The Table by Irving Greenfield

Jeffery Gould left the livery car slowly. Placing his cane his right hand, he approached a glass door that opened automatically as he approached it. In the few moments that he walked was between the livery car and the door, he felt the cold bite of the wind. He glanced up at the cloud covered sky. It held the promise of the winter season’s first snow.

When he stepped into the vestibule, a second glass door also opened automatically; and passing through it, Jeffery was in the lobby of the Ensenada, an independent living facility that he and his wife, Anna, moved into three months ago.

He passed the front desk on his left and continued toward the dining room that was directly in front of him. The ache in his knees foretold the change in the weather and he was beginning to feel the pain on his right side, between his last rib and his hip, where his Dermatologist had cut out a cyst and wit a half dozen stitches closed the wound. The effect of the local anesthetic was wearing off.

Jeffery paused to unzip his coat and loosen the scarf around his neck. A man of medium height, he was slightly bent forward and used the cane to balance himself. In another two months would be eighty-eight years old. That morning he had done something he very seldom did, he had studied the reflection of himself in the mirror over the small sink in the bathroom. He had a gray beard, warts under both of his eyes and from his perspective an unrelieved sadness, or was he reading his emotional state into his reflection? He hadn’t any way of knowing. But the certainty of his age was inescapable.

His intention had been to go up to see if Ann needed anything. She was alone in their small apartment. He looked at the elevator bank to his right and then at his watch. It was one-thirty, only thirty minutes into the second seating for lunch. He and Ann chose the second seating for their meals when they moved into the Ensenada. There was more than enough time for him to have a bowl of soup and grilled cheese sandwich. Before going into the Dining Room, he looked at the bay to his left where there were couches, high backed chairs and club chairs. The ends of two of the couches were occupied by women with their rollators and walkers in front of them. They had already eaten and were a sleep. Two club chairs were occupied by men; they were asleep. Sleeping was what they did to go from breakfast to lunch and from lunch to dinner.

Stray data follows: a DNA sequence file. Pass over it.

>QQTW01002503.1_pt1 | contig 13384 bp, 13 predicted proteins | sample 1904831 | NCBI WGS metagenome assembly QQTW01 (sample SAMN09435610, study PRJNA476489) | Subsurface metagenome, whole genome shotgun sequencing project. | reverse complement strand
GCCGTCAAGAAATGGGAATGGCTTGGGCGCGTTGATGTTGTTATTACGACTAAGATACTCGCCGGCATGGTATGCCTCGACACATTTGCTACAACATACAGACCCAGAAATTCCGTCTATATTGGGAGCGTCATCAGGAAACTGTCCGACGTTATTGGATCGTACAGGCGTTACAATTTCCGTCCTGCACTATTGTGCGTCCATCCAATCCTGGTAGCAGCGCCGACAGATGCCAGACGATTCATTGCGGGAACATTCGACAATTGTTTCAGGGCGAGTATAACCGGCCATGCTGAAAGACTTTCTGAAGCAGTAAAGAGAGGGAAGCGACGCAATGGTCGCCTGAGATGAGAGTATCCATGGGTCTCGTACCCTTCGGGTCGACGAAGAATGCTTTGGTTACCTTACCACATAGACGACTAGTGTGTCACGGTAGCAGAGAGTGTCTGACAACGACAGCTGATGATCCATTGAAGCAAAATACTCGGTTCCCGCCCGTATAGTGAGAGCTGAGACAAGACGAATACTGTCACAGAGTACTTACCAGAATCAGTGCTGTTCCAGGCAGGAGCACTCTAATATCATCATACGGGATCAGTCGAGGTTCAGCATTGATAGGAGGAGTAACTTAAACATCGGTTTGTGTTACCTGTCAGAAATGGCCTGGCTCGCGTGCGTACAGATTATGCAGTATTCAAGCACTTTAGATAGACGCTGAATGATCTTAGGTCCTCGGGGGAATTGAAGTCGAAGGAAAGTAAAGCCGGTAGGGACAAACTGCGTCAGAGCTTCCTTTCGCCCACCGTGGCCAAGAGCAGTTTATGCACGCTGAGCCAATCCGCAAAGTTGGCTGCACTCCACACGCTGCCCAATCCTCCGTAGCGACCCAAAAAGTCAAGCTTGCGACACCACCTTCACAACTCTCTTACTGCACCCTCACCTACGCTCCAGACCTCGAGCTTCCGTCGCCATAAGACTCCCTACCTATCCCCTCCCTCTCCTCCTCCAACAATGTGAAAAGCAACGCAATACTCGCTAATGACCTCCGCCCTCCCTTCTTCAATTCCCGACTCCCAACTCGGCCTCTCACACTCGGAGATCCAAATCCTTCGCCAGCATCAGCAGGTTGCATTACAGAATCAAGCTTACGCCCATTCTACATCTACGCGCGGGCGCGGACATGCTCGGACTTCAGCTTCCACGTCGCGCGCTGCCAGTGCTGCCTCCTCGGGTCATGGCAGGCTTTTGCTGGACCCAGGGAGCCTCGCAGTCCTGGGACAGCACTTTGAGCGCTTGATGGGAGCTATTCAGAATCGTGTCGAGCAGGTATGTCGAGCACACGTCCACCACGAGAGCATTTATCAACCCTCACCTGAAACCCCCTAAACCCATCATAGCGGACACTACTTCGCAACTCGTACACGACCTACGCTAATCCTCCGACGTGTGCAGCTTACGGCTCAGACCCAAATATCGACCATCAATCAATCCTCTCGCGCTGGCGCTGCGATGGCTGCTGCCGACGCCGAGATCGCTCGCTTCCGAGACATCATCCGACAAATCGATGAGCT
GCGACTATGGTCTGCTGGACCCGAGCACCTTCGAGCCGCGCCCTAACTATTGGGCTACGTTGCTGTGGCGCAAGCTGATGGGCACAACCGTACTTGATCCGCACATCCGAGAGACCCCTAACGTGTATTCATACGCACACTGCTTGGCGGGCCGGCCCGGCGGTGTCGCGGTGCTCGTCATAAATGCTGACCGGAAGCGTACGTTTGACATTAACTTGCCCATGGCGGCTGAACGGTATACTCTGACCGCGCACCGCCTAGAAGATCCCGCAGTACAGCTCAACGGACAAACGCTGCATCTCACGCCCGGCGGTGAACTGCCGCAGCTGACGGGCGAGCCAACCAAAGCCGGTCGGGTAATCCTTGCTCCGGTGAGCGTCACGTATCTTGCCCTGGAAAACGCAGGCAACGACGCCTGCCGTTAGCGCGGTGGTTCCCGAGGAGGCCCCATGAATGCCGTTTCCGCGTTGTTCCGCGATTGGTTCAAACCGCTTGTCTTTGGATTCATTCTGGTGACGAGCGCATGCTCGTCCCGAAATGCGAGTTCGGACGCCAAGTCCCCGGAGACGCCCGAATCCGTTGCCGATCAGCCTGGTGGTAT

Ann also slept days away. Though he had problems with his knees, hips and back, he fought the boredom with whatever psychological strength he had. But there were times when the sheer weight of living drove him to seek a bit of respite in an afternoon nap.

The moment was over and he entered the dining room prepared to shed his coat and scarf and take his place at the table. Immediately he realized that something was wrong, “out of joint.” A tall, thin man with a bald pate and a rubbery-looking face occupied his place at the table. Confused, he stood still; but very much aware that the people at the table close by were looking at him.

Suddenly he felt as if he was in the wrong place; and just as suddenly the Dining Room’s manager, Meagan, was standing in front of him. She offered to seat him at another table and apologized for the inconvenience. He shook his head and then it happened. Everything in the room moved away from him. He was isolated, as if he wasn’t there, didn’t exist. An enormous wave of helplessness welled up from deep inside of him.

Meagan was still in front of him. Whatever she said, he couldn’t hear. He turned around and fled into the lobby, through the two automatic doors until he was completely out of the building. Somehow he managed to put his coat and scarf on again. It was snowing. He continued to walk as quickly as he could until he reached the end of the driveway. There, gasping for air and sobbing, he leaned against the iron fence.

He wanted to continue to run, but the pain in his knees and back stopped him. Where would he go? His children lived out of the country. He squinched his eyes shut and held them that way for several moments before he opening them and looking at the building. Some of its windows were awash with a white yellowish light. It was probably one to the tallest building on Staten Island. To him, it was a ghoulish monster that devoured the broken elderly people who inhabited it. For him it was the stop before the last one, the final dot in the long series of connected dots that made up his life.

Breathing normally and no longer sobbing, he knew he had had a panic attack, something that hadn’t happened to him even when he had been combat in combat in Korea. He’d known fear, but he could control it. He was young then, not the old hulk of a man he’d become.

The table meant nothing to him. He used it because it was assigned to him and Ann. They could have been seated at any table in the dining room. What triggered his response when he saw someone else at the table was his immediate sense of being nothing; the overpowering feeling of not having an identity, of not being real. He had been overlooked when his place at table was given to the man he saw.

Two vehicles turned into the driveway, one behind the other. Beams of light from their headlights momentarily illuminated him and the falling snow. He was very tired and cold. He turned and walked slowly up the driveway and all he could tell himself was “It was just one of those things,” the opening words to an old song that somehow he remembered.

Irving Greenfield’s work has been published in Amarillo Bay, Runaway Parade, Writing For Tomorrow, eFictionMag and the Stone Hobo; and in Prime Mincer, The Note and Cooweescoowee (2X); and in THE STONE CANOE, electronic edition. He and his wife live on Staten Island.

He has been a sailor, soldier and college professor, playwright and novelist.